Treating Depression with Electroconvulsive Therapy

mcfadden-moMaureen McFadden, a two time Emmy Award winning journalist, at WNDU.  In November 2007, she documented a winning medical series called Rewiring the Brain. 

  See part of the Emmy award winning story on a local man’s path to a better life in the series “Rewiring the Brain.”

I am sharing my response to Ms. McFadden with you, my friends, colleagues, and community, because I choose you for company.  Thank you for that.

Hello Ms. McFadden,

Thank you so much for your work increasing community awareness of ECT and diminishing social stigma.  Thank you for having a life-work, such as this, for obtaining a powerful voice that people want to listen to, and doing what you have done to get attention.  Your influence, hard-earned, is collateral and that you spent it “here” is huge.  I am so grateful.
I am a psychiatrist.  It is difficult for me to work with these, community awareness and social stigma.  I am not special in this difficult experience, of course, and I know that the bummer feeling that I am “alone” in it is a distortion.  Thank you for your company and illuminating presence.  Keep on.
Sana Johnson-Quijada MD

8 thoughts on “Treating Depression with Electroconvulsive Therapy

  1. Thanks for sharing your correspondence with us. She has made a difference as you have. I belong to NAMI and know many feel alone but that is just not so. Reaching out is necessary for both patients and professionals.

    Take good care, Sana! Feel empowered. 🙂

      • I have spoken about NAMI to my church in their magnificent attempt to defeat stigma. I joined and get newsletters giving me info about people who feel less alone for speaking out. NAMI VOICE is one way people who have mental illness share with others their journey out of darkness and illness to the other side of stability and managing their illness.

          • Sana, it was many years ago. I will think on this. IF I saved any notes they are hidden far away.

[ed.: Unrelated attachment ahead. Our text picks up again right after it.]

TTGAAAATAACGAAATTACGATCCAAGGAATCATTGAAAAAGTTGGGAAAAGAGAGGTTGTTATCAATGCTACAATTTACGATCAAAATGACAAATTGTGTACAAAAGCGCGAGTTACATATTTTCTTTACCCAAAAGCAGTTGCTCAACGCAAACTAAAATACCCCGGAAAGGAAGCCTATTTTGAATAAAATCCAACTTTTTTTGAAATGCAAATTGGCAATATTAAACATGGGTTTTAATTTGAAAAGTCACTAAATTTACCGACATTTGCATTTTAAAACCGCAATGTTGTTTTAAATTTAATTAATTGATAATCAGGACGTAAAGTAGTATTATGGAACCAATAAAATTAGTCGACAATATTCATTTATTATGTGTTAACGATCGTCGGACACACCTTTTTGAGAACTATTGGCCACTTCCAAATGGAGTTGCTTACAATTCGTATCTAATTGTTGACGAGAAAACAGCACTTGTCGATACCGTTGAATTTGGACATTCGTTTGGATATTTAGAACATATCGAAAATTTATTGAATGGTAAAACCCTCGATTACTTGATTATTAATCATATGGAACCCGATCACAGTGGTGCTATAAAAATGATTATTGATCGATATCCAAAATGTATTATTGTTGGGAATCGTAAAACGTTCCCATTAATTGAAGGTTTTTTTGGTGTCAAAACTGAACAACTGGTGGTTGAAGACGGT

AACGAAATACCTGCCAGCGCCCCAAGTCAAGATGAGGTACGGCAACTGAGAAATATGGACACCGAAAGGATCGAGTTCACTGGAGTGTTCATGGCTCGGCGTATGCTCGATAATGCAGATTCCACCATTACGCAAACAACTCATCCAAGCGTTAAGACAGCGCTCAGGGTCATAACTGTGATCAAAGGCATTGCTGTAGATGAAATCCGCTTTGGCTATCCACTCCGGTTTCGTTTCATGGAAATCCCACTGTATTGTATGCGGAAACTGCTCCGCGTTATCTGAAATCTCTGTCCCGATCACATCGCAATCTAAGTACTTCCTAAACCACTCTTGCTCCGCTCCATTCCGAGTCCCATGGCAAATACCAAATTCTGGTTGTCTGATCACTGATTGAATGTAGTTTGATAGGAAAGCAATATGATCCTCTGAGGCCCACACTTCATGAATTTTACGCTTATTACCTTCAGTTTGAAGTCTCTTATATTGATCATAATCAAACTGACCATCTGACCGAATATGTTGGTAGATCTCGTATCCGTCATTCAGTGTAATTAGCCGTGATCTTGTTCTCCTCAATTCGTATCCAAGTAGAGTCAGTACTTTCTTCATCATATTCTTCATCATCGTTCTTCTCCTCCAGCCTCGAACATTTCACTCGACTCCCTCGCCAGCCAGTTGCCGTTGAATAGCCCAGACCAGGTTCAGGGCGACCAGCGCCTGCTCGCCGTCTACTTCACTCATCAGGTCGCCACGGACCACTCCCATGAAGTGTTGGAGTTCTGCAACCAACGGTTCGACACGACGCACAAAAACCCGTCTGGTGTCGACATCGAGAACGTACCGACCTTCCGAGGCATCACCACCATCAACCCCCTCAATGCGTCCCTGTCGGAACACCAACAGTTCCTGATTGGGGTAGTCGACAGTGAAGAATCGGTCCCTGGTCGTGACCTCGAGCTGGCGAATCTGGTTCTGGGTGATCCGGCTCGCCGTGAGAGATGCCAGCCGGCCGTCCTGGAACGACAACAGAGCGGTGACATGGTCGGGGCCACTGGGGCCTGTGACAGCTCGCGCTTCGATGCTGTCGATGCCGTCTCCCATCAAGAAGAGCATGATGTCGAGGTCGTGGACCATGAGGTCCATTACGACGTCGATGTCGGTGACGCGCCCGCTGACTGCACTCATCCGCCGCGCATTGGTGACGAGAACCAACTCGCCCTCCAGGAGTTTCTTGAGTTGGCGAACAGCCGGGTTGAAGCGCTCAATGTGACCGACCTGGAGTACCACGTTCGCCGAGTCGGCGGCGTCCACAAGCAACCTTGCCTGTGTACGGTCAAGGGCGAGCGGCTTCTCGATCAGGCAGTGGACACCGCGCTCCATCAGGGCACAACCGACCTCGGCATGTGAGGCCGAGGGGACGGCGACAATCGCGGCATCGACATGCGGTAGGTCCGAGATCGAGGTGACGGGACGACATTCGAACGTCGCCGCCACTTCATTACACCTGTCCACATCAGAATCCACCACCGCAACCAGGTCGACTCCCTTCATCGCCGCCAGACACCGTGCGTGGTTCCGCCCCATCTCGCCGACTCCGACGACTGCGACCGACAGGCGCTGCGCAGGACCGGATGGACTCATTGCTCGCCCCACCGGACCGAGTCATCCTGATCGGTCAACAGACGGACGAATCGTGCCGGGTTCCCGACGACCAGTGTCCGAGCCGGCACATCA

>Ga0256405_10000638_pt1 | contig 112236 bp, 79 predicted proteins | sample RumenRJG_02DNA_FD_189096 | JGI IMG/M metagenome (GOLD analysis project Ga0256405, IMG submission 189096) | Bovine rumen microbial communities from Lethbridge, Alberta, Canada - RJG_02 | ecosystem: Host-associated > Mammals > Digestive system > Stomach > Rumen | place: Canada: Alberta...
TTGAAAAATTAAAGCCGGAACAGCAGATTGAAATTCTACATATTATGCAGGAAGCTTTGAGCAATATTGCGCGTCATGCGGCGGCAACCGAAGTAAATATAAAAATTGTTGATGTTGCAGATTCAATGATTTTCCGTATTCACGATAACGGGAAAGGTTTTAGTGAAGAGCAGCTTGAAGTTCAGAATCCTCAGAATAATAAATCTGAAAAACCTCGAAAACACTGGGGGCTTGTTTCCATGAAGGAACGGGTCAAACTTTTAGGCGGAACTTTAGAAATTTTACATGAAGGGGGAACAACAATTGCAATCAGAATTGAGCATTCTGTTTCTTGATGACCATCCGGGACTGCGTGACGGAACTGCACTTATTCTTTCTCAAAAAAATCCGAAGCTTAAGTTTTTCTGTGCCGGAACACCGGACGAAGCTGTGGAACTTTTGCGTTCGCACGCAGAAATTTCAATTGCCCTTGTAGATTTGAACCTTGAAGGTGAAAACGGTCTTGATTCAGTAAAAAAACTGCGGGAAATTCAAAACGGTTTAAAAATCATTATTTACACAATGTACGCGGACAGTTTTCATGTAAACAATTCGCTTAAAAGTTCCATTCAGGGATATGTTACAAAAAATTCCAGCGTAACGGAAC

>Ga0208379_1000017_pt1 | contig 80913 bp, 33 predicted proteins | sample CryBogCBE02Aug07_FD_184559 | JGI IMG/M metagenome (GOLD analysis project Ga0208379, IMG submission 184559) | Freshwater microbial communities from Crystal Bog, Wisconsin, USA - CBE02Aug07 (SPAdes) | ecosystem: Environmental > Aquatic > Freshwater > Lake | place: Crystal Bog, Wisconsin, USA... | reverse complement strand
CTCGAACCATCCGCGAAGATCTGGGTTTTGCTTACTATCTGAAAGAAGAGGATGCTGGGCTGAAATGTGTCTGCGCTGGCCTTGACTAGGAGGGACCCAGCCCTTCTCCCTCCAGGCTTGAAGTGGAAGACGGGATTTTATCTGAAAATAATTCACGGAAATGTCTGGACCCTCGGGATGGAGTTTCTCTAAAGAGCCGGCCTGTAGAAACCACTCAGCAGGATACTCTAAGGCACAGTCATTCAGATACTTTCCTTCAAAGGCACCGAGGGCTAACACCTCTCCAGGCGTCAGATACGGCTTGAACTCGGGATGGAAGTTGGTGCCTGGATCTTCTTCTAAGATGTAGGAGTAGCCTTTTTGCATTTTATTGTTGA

Thanks, for the offer though. I’ll let you know. Right now I am in TX visiting my sister and talking at the Retired Teachers Assoc and also the Story-time
            at the library on Wednesday not to return home in VA till Thursday to even begin looking for notes.

            I will not forget. Thanks so much for asking. 🙂

  2. Dear Doc Sana,

    Apparently you are a compassionate, understanding and knowledgeable psychiatric practitioner and willing to do what it takes to help your patients.

    ECT is a viable treatment option to be considered by the patient in collaboration with one’s trusted and knowledgeable attending physician. What does bother me though is the fact when discussing ECT too much of the literature plays down the potential for serious side-effects affecting both cognition and memory. After many, many years Dr. Harold Sackeim of Columbia finally issued an investigative report acknowledging these two serious side-effects.

    Also absent from much of the literature is the fact that there are also no guarantees of response or efficacy to ECT or for that matter most all psychiatric therapies especially for those most difficult treatment resistant patients who may have suffered for decades from MDD.

    As a very, very long-time mental health advocate and activist as well as a support person and health care advocate for my spouse and knowing that which I do today I would opine to consider some of the newer neuro-modulation therapies such as rTMS or VNS before one considers ECT that is unless the patient is experiencing unabated suicidal ideations and planning to act upon those urges. The problem with the aforementioned therapies is the difficulty obtaining health insurance reimbursement as the therapies are pricey.


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